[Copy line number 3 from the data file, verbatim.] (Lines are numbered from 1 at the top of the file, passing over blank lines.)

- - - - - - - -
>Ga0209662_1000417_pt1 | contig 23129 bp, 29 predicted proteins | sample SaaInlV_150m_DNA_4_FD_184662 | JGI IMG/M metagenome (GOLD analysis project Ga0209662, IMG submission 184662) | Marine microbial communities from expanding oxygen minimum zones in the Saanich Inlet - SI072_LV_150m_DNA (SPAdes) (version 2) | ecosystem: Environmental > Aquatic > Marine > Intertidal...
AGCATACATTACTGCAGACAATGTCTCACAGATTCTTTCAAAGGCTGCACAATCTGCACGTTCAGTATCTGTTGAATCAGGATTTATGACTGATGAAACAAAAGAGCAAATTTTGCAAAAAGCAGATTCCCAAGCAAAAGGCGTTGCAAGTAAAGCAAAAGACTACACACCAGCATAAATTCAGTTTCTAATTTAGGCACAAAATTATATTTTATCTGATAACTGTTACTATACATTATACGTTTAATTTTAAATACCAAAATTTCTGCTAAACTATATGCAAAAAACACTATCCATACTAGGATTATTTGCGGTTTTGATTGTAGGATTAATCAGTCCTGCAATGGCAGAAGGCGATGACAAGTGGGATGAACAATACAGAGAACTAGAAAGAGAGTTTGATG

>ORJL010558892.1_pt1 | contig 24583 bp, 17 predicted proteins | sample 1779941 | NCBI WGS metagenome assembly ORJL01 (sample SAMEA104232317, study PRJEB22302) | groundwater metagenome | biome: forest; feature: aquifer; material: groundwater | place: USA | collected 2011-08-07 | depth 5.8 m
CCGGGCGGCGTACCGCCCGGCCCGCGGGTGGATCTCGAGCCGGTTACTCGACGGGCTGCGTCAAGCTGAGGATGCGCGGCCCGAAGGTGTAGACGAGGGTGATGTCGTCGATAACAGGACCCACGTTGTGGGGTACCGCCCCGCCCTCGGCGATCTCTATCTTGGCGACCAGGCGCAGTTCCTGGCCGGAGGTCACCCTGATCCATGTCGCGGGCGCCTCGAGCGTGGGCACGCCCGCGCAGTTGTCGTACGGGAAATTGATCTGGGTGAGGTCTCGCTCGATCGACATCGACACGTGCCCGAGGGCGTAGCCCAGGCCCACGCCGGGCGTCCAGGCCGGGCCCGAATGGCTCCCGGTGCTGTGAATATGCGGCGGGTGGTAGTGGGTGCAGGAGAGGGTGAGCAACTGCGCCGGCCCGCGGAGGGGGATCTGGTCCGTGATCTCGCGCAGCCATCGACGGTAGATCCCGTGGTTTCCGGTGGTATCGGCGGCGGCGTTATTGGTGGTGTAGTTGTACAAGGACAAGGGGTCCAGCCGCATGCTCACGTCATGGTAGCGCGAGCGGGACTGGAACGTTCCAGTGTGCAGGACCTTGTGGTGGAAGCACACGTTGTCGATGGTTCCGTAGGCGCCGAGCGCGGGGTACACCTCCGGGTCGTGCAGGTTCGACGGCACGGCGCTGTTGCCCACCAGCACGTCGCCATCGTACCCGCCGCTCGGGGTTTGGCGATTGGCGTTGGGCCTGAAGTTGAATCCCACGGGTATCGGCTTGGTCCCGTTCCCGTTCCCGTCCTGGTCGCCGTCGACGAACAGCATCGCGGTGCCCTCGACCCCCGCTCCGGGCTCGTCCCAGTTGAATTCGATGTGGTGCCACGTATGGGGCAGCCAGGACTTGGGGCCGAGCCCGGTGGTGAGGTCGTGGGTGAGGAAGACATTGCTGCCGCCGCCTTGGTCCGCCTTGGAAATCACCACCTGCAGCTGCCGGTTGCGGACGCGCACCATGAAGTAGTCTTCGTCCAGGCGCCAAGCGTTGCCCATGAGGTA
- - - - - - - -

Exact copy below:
>ORJL010558892.1_pt1 | contig 24583 bp, 17 predicted proteins | sample 1779941 | NCBI WGS metagenome assembly ORJL01 (sample SAMEA104232317, study PRJEB22302) | groundwater metagenome | biome: forest; feature: aquifer; material: groundwater | place: USA | collected 2011-08-07 | depth 5.8 m